Over 50 internal U.N. audits of the Iraq oil-for-food program flesh out a picture of widespread mismanagement of the program, adding a new dimension to a scandal that has shaken the United Nations.
The reports, released Sunday, detail how U.N. agencies working under the oil-for-food program squandered millions of dollars through suspect overpayment to contractors, mismanagement of purchasing and assets, and fraud by its employees.
The audits, which were carried out from 1996 to 2003 by an internal U.N. watchdog, the Office of Internal Oversight Services, have been a source of contention between the United Nations and members of Congress examining allegations of corruption in the humanitarian program.
An independent panel led by former Federal Reserve Chairman Paul Volcker, who was appointed in April by U.N. Secretary-General Kofi Annan to investigate the allegations in the oil-for-food program, was given access to the files.
But the reports achieved a wider circulation in recent days after they were distributed to congressional investigators by Volcker’s panel and released to the media. The panel posted the audits along with its own report on its Web site on Sunday, a day earlier than originally planned.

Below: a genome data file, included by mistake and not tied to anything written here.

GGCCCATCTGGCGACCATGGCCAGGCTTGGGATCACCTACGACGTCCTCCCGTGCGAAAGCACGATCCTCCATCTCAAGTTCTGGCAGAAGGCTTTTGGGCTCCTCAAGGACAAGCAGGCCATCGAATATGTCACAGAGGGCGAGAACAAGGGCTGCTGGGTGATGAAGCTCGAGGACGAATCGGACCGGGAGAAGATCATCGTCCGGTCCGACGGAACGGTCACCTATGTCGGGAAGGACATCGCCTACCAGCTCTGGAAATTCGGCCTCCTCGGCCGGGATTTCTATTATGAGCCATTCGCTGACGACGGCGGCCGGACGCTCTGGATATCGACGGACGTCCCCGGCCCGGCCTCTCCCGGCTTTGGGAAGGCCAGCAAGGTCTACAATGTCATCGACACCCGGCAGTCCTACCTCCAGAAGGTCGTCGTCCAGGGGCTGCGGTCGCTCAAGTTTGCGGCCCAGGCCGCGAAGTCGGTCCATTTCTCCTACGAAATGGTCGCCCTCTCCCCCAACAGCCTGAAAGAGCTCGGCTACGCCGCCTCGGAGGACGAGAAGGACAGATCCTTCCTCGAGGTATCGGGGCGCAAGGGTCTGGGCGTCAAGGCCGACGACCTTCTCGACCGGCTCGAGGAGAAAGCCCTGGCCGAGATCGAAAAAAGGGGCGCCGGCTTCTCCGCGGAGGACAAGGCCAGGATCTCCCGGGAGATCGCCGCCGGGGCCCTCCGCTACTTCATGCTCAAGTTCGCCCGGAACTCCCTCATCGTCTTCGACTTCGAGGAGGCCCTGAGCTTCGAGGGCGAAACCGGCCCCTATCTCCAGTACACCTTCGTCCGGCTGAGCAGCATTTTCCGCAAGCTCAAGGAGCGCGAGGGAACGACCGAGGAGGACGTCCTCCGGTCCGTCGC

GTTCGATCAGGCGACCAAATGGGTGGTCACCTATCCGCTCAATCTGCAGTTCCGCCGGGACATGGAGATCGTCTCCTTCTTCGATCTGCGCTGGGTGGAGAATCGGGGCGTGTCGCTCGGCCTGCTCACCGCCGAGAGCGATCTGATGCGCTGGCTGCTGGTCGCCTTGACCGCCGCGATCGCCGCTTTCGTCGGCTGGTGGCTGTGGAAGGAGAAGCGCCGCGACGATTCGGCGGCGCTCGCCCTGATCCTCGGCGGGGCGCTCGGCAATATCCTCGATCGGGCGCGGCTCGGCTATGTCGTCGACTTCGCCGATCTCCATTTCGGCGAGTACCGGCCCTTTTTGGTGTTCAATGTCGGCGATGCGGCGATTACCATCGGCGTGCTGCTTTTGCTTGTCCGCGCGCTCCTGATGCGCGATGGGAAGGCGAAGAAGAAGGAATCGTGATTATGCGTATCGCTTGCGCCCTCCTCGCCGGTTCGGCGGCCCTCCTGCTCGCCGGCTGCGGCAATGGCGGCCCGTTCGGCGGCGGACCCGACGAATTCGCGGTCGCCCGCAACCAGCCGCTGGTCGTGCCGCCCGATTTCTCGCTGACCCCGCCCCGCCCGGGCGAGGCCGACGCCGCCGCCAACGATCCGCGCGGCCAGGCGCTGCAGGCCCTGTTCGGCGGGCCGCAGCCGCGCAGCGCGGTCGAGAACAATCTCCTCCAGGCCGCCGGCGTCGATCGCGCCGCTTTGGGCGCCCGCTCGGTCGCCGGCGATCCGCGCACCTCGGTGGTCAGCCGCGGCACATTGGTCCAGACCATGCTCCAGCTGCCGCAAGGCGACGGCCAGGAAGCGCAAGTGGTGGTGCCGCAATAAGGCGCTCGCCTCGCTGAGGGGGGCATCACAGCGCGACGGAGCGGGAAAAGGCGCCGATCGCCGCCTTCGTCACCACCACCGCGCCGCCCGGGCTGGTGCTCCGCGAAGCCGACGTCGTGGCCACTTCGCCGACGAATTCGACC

In its report, the panel mostly praised the U.N. auditors but noted that they did not focus on administration from U.N. headquarters and on oil purchase and humanitarian aid contracts. The panel implied that the auditors’ focus missed exposing corruption, which allowed the Iraqi government to skim at least hundreds of millions of dollars from the program.
Five of the reports, including an audit of a U.N. program that was working to help secure humanitarian goods purchased under the oil-for-food program in the Kurdish-controlled Northern Iraq, showed widespread mismanagement.
The oversight agency blasted the U.N. Habitat Settlement Rehabilitation Program for mishandling contracts and failing to implement the urgent recommendations of earlier audits. The report said that the problems resulted in a possible loss of $12 million through flawed contracts that exposed the agency to drastic currency fluctuations.